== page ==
Whilst we do not participate in Kiwisaver it is covered well in the report and makes recommendations for what it perceives to be the best moves to ensure this very large savings pool is well directed in terms of its use to the NZ economy.
Kiwisaver is a fast growing but poorly led elephant. Investors and managers are too short term in their focus and thus they remain too liquid, which hinders long term investment in growth assets which demand some stability with funding.
The Reserve Bank has made it abundantly clear that investing in short term liquid securities will be the least reward asset to hold, so it shouldn’t be difficult for financial advisers and investors to conclude that longer term commitments will be rewarding.
Proposal – Kiwisaver fund managers offer fee discounts for term commitments to the management contract (a bit like the days of discounted mobile phones).
A longer term commitment has ‘equity’ value to the fund manager.
A commitment of say three, four, or five years enables that fund manager to determine a scale of funds that can be invested into longer term, developing or less liquid investments that seem likely to add long term value to the fund.
The fund manager’s process should then be no different to the way you manage your portfolio as you assess the amount of money that is ‘probably’ required for repayment over a short time frame, ‘possibly required’ over a short to medium time frame and lastly ‘unlikely’ to be required over a medium to long term time frame.
Given the ongoing growth in funds under management it’s hard to believe a fund manager couldn’t define a proportion of funds that could be invested in good quality but long term and illiquid assets (imagine if Transmission Gully had been offered as an investment).
My proposal would see a fund gaining the highest fee for the investor adopting the shortest term commitment and asking for the lowest risk asset.
My 25 year old son should avoid this choice like the plague; Reducing fees should be as important to him as pursuing some more rewarding long term investment options.
Folk approaching retirement who might be reducing their risk profile and be contemplating withdrawal from Kiwisaver (again a fee reducing behaviour) should not mind paying the higher fee for short term commitment because that cost of that short term will be modest.
(You’re beginning to sound like a Kiwisaver dictator – Ed)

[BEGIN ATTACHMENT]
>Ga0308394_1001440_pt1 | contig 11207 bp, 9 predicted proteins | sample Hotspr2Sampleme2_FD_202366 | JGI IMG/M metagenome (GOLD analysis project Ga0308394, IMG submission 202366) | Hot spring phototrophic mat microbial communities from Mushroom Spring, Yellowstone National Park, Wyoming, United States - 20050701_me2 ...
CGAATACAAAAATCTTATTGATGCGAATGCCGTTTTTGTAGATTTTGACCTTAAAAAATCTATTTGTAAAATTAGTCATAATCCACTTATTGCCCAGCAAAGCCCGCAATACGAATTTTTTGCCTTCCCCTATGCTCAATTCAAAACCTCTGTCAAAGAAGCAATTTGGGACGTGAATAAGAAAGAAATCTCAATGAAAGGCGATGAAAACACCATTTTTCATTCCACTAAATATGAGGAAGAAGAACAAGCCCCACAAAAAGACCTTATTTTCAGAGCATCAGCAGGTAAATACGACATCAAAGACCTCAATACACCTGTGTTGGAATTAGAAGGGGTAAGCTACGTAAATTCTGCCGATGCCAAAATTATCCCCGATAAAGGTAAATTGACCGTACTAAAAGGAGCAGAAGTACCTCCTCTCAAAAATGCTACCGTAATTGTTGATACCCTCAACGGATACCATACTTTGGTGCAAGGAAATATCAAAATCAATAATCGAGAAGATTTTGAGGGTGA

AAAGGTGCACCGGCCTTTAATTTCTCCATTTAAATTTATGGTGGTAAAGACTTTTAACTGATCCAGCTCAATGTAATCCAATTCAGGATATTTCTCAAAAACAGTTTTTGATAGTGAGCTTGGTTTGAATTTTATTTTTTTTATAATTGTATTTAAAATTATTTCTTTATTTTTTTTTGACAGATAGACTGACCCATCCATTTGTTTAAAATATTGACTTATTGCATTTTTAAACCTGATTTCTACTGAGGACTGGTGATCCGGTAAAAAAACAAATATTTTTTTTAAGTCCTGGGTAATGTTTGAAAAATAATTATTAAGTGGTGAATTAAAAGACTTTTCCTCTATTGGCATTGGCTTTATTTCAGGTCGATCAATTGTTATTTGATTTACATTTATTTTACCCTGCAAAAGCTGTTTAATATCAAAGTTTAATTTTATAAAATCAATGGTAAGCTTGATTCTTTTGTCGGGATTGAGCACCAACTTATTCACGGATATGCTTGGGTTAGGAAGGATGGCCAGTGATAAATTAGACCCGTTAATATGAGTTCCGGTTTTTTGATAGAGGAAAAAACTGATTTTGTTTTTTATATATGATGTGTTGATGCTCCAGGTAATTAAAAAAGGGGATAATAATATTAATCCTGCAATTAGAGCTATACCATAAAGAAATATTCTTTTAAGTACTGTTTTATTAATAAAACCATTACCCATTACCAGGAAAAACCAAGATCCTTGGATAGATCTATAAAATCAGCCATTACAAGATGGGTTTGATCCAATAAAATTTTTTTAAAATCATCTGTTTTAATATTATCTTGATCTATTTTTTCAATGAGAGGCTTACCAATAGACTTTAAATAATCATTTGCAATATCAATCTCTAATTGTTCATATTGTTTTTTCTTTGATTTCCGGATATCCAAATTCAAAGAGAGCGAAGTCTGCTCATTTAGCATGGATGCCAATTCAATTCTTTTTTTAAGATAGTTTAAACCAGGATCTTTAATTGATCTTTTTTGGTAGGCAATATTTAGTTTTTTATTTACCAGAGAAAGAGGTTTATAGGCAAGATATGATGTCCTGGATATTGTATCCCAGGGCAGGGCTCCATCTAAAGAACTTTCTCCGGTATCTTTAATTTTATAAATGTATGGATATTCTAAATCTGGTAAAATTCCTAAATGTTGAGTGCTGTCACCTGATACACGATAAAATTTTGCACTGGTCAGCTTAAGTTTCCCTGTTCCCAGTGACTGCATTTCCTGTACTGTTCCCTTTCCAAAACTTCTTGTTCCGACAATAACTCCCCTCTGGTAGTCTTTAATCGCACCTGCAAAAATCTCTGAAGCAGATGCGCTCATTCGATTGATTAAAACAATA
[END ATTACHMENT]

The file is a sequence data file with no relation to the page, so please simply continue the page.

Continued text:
No, just opinionated.
There’s heaps of good thinking in the Capital Markets 2029 report so it is worthwhile reading for those curious about how our markets operate and where experienced professionals believe the resistance points are currently.
Touching on one other commendable recommendation - adding financial literacy to NCEA for the secondary school curriculum; This should be so easy to install and offer to kids for their obvious long term benefit.
It would also be an easy way to gain extra NCEA credits from extra-curricular learning.
One of our kids gained extra credits from a high quality holiday programme in the art/design field that she enjoys. It would be so easy to develop a short, sharp, two week course on financial literacy that could be presented and tested during school holidays. It would help to fill the kids brains with relevant life training skills plus ‘some’ well received extra NCEA points to boost the score card.
Congratulations to Martin Stearne for chairing a successful capital markets task force and the quality of its recommendations.
Here is a link to the document: https://www.fma.govt.nz/assets/Reports/Growing-New-Zealands-Capital-Markets-2029.pdf
AML for Crypto – Facebook’s proposed payment unit, crypto currency, ‘Libra’ continues to make progress and rather than dropping it on the market to see how it goes they are interacting with regulators as they develop what they surely want to be a long-lasting service.
US Regulators have logically demanded that Libra must meet the most stringent of rules relating to money laundering and terrorism finance and if Facebook wants its payment method to be truly successful they’d be wise to allow regulatory influence into its development.
Mavericks like Bitcoin will not be allowed to succeed as very wide use, or legal tender payment methods given their pursuit of operating in the shadows.
I would like to believe that the preferred country of registration for Libra, Switzerland, will result in some more high-quality standards for participation in the financial settlements arena.
Mind you, before Facebook has even expressed a position with respect to working with regulators the French have come out swinging and declared they will block Libra from Europe if it threatens monetary sovereignty (this relates to my oft used points about legal tender and tax collection).
Facebook might be able to temper regulatory concerns if it offers to pass through to governments a modest tax on Libra transactions, a little like the fees collected by Visa and Mastercard but these fees don’t make it to the government purse.
Lastly, of political interest, at present Libra only intends to include the following major currencies (or government bonds) in its asset pool: US dollars, Euro, Japanese yen, British pound and Singapore dollar.
Spot the missing currency.
Cheap Money – Businesses with very long-term strategies, such as Mainfreight’s 100-year plan, must view today’s interest rates as a gift from the gods.
Observe Apple with its holding of US$200 billion cash yet it also wants to borrow money on today’s terms where interest rates are low on a nominal and real (ex-inflation) basis.